The government and the Bank of Japan will hold a meeting later on Thursday, they said, after the yen fell to its lowest level in 24 years against the US dollar.
The tripartite meeting involving the Ministry of Finance, the BOJ and the Financial Services Agency was last held in June, when a rare statement was released expressing concern over the rapid depreciation of the yen.
The yen has fallen further since then and Japanese government officials have warned of its rapid and one-sided declines against the dollar in recent days.
Finance Minister Shunichi Suzuki said on Wednesday the government would take “necessary measures” if the current trend continues, in his strongest verbal warning. But he didn’t elaborate when asked if such responses would include any government intervention to support the yen.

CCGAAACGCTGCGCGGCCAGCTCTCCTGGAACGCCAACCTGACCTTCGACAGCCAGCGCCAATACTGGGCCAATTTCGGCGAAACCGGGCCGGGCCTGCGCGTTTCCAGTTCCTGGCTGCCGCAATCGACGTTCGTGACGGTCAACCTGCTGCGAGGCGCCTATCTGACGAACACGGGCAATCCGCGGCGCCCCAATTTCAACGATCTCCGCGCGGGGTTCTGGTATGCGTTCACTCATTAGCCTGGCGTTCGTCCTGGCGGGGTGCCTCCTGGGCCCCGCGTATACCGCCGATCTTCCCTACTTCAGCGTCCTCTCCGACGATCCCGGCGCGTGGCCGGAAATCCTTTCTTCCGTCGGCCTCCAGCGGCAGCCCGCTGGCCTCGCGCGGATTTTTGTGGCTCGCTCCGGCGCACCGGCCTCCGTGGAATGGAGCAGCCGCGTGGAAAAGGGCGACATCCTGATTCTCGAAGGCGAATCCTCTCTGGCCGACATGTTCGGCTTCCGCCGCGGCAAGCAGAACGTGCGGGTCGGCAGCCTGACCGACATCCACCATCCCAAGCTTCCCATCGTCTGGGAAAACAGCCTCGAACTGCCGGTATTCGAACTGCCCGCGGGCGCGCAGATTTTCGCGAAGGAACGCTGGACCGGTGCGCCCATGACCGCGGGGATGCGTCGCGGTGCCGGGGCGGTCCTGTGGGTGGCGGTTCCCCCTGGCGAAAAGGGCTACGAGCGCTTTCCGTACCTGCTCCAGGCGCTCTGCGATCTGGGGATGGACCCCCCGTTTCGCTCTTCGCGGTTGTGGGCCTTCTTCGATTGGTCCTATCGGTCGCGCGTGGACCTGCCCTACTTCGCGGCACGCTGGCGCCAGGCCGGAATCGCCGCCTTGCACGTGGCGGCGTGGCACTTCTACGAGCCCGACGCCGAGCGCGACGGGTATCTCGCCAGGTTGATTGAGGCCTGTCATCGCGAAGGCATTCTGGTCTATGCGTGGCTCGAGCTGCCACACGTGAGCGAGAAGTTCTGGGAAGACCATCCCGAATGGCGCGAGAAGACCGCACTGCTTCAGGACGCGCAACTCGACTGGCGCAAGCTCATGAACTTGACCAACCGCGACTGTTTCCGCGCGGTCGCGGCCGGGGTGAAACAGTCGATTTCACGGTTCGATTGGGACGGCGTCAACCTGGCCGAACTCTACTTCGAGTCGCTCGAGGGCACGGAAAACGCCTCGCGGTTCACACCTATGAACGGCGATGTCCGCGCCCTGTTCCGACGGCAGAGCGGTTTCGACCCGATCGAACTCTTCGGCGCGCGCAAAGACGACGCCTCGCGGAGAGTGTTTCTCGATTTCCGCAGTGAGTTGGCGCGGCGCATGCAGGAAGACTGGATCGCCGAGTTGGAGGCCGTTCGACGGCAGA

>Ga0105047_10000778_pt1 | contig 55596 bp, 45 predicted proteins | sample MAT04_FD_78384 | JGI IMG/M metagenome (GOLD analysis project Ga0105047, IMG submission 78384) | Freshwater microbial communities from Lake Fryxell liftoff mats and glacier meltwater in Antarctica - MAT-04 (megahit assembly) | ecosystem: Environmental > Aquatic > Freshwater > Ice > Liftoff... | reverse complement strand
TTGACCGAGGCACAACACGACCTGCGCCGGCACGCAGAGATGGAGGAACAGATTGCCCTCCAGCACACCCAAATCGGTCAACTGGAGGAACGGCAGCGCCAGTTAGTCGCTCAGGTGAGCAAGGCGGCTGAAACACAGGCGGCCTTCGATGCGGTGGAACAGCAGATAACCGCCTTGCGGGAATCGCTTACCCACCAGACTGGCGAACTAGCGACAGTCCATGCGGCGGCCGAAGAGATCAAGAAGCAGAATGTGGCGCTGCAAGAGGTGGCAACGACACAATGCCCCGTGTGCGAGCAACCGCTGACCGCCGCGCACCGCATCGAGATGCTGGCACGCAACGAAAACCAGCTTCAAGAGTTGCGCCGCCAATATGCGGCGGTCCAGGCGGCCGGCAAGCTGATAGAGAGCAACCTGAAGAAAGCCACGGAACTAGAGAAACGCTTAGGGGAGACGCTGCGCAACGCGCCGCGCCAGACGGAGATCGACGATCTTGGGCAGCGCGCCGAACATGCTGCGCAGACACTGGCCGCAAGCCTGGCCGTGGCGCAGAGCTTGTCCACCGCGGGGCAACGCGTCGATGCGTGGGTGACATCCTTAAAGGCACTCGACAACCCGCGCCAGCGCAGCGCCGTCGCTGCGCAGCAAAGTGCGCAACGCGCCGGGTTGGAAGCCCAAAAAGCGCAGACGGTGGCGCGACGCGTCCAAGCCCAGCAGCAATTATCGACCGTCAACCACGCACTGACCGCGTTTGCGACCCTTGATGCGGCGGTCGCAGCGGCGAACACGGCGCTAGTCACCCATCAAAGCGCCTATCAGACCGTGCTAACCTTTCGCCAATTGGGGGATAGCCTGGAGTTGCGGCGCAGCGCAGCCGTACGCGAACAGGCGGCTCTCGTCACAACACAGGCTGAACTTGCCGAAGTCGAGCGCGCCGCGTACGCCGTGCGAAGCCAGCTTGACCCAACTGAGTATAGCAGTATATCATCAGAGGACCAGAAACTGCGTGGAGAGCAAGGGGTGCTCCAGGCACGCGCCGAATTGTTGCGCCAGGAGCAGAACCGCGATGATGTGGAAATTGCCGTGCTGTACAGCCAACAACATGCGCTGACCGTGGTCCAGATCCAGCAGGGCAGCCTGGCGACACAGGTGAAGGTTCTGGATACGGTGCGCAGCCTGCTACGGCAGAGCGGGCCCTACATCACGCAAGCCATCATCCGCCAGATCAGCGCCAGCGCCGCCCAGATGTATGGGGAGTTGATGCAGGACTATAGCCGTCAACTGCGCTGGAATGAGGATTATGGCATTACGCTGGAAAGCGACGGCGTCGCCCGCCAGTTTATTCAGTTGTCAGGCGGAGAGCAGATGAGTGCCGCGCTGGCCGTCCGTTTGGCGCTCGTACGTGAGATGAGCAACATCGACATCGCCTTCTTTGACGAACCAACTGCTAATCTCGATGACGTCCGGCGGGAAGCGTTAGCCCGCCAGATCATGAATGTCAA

Japan last intervened in the currency market with selling dollars and buying yen in 1998.
So far, verbal warnings from Japanese officials have failed to reverse the trend of a strong dollar against the yen, as financial markets have priced in widening interest rate differentials between Japan and United States.
The contrast has become more evident. The BOJ remained unchanged on its dovish stance as the US Federal Reserve aggressively raised interest rates and another rate hike is expected later this month.
The yen was trading in the 143 area against the dollar on Thursday in Tokyo, after approaching the 145 mark overseas on Wednesday.